The issue of mining on prime farmland, which angers many voters in NSW and Queensland, has prompted Windsor to make a comeback in New England, pitting him against Joyce, who now leads the Nationals following the retirement of Warren Truss.  So this coming election will feature New England’s nasty battle of two well-known men, and flawed men at that.

Joyce was a well-known maverick and rogue when only a backbench MP, freely speaking his mind and voting as he saw fit, even if the Nationals or Liberals hated it.  But when he went to the Coalition frontbench, he lost much freedom.  While backbench Liberals and Nationals can vote as they see fit, their frontbenchers must support positions taken by a majority of them.  And Joyce, as a National surrounded by Liberals, many with little or no understanding of the bush, can’t vote on principle unless most Liberals agree with him.

He can groan loudly about mining on prime farmland, or other issues, but if most Liberals want something done, he must toe their line.  He’s now a flawed politician.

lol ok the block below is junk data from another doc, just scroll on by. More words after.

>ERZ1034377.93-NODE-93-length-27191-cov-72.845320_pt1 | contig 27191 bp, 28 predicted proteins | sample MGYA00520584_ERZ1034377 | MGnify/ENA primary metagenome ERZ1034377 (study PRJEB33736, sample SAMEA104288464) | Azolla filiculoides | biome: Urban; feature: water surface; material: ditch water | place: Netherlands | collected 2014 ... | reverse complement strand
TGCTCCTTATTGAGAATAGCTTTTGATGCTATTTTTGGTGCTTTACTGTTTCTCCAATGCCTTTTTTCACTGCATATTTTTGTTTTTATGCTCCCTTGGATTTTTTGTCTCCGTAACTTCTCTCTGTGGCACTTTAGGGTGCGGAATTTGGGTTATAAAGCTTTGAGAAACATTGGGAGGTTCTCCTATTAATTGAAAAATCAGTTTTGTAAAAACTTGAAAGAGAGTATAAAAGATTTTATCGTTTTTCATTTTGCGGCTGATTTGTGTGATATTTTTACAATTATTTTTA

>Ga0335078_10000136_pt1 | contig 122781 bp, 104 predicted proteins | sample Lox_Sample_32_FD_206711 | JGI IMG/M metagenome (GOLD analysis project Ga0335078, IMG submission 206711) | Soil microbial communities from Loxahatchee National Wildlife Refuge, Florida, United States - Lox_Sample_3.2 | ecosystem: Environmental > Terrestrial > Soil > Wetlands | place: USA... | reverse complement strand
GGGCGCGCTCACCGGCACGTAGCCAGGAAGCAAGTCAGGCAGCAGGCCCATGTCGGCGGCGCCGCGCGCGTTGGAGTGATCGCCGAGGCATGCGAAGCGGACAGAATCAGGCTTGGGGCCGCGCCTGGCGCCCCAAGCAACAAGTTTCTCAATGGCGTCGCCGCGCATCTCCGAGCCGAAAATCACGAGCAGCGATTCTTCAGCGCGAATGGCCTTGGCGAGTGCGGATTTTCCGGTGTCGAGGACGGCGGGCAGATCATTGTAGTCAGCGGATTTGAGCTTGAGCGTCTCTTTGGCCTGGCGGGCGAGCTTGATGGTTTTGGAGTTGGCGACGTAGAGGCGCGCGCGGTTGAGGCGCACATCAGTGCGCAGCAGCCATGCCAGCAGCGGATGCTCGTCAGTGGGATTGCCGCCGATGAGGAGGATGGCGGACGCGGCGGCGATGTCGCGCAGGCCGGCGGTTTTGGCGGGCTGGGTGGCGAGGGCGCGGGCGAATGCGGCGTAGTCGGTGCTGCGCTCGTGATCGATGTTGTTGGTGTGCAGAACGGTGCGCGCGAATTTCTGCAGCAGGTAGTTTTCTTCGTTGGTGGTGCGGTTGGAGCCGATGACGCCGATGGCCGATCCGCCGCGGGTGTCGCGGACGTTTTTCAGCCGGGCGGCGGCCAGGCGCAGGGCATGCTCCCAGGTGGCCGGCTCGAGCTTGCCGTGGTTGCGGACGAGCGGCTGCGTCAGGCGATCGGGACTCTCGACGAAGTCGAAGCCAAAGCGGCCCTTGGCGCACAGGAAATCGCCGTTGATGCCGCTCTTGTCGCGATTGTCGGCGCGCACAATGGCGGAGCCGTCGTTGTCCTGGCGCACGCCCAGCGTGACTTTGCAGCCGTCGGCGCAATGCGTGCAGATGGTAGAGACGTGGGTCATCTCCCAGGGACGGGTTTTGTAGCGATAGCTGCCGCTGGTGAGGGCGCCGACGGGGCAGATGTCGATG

Many people also consider Windsor flawed, after he supported Gillard and Labor.  But they forget that he voted against Gillard and Labor at times, including over abolition of a building industry authority, which the Coalition now seeks to revive.  Unlike Joyce, Windsor remains free to act on principle.

Flaws surround both Joyce and Windsor.  But I just don’t see mining on prime farmland, or any other issue, as triggering enough anger all over New England to ultimately bring Joyce down.  Windsor will probably suffer his first loss since that Tamworth preselection vote ahead of the 1991 NSW election.  The battle between those two men, whatever their flaws, will nevertheless be watched keenly.

 

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Big states developing electoral hit lists

17 January 2016